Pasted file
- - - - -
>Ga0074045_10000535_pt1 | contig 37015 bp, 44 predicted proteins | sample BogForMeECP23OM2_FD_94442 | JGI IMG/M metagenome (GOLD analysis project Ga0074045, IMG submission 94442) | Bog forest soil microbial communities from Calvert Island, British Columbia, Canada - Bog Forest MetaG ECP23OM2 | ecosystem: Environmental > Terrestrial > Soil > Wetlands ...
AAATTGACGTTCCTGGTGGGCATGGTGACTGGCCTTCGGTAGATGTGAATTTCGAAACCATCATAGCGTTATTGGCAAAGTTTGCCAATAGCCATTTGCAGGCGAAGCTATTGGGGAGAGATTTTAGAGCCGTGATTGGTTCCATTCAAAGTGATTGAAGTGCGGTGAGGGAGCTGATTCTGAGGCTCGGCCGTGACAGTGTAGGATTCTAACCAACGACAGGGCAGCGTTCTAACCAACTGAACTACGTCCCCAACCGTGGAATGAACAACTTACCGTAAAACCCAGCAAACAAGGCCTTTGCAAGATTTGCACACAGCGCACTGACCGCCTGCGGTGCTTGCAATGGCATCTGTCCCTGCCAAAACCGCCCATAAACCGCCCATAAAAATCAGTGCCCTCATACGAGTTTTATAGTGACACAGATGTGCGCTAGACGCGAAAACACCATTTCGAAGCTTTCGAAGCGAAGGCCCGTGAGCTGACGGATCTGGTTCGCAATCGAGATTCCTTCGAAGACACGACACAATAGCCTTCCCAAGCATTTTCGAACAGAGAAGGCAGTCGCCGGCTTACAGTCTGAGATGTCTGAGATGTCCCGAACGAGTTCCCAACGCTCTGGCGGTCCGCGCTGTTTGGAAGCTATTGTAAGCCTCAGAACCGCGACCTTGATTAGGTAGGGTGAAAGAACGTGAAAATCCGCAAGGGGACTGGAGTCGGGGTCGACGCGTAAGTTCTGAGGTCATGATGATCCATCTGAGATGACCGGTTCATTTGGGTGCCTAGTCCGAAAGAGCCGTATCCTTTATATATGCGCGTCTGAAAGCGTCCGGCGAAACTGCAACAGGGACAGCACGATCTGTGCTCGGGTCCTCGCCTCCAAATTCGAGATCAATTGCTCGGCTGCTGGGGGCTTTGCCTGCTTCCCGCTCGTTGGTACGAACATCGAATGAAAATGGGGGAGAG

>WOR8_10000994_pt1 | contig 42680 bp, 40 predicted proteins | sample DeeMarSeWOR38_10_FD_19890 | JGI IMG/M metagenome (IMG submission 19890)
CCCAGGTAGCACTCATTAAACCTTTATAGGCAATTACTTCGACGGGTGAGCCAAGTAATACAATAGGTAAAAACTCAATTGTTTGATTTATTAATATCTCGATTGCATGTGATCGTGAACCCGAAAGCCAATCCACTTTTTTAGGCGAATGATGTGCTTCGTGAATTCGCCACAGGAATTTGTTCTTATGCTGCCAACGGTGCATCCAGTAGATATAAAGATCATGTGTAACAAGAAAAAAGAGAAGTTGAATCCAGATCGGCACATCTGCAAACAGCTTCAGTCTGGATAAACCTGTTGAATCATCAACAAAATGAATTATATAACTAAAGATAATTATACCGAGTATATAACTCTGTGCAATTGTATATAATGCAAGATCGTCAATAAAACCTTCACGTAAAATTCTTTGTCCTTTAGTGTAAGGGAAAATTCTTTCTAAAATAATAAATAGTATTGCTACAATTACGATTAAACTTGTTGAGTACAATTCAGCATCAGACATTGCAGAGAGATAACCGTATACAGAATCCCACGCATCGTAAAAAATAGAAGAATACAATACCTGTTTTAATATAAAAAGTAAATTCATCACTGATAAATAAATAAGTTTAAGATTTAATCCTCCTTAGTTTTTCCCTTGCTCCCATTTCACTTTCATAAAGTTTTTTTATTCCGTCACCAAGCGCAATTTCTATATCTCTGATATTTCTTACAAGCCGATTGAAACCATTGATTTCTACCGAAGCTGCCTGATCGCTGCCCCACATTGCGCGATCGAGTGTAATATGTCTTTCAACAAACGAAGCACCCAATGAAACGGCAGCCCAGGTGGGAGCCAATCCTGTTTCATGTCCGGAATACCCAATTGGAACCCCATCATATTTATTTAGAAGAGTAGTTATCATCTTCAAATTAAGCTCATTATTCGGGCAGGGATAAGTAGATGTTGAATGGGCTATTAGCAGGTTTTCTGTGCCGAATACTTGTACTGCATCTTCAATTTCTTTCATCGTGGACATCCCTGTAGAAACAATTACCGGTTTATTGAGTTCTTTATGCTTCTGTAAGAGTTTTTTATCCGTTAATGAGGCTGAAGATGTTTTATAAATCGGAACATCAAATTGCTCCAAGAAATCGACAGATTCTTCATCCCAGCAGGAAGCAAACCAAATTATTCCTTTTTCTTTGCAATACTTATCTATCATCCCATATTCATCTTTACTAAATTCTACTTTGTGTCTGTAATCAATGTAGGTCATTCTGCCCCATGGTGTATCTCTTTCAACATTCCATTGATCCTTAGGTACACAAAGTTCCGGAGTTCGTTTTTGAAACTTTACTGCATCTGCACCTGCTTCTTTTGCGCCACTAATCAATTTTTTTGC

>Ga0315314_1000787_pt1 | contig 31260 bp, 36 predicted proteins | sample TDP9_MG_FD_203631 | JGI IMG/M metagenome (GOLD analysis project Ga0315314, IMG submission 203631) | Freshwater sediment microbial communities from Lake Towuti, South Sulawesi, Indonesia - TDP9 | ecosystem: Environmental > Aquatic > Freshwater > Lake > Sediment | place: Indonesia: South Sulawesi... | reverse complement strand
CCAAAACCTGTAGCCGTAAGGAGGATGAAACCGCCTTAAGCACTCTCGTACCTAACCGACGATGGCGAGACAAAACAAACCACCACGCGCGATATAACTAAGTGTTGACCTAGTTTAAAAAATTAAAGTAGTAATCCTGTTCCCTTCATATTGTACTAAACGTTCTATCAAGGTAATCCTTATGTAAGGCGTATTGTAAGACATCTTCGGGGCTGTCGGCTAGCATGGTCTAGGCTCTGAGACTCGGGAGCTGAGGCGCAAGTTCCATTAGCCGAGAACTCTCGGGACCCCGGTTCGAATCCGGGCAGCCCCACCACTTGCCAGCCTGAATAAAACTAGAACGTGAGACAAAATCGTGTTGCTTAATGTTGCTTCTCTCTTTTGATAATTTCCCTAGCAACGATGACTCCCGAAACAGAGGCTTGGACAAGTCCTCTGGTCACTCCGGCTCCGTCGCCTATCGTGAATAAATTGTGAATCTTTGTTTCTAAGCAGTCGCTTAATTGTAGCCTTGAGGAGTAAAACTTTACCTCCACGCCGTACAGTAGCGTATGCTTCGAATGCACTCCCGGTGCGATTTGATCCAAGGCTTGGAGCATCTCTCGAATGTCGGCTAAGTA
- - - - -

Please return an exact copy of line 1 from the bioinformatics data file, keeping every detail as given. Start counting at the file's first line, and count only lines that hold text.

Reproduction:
>Ga0074045_10000535_pt1 | contig 37015 bp, 44 predicted proteins | sample BogForMeECP23OM2_FD_94442 | JGI IMG/M metagenome (GOLD analysis project Ga0074045, IMG submission 94442) | Bog forest soil microbial communities from Calvert Island, British Columbia, Canada - Bog Forest MetaG ECP23OM2 | ecosystem: Environmental > Terrestrial > Soil > Wetlands ...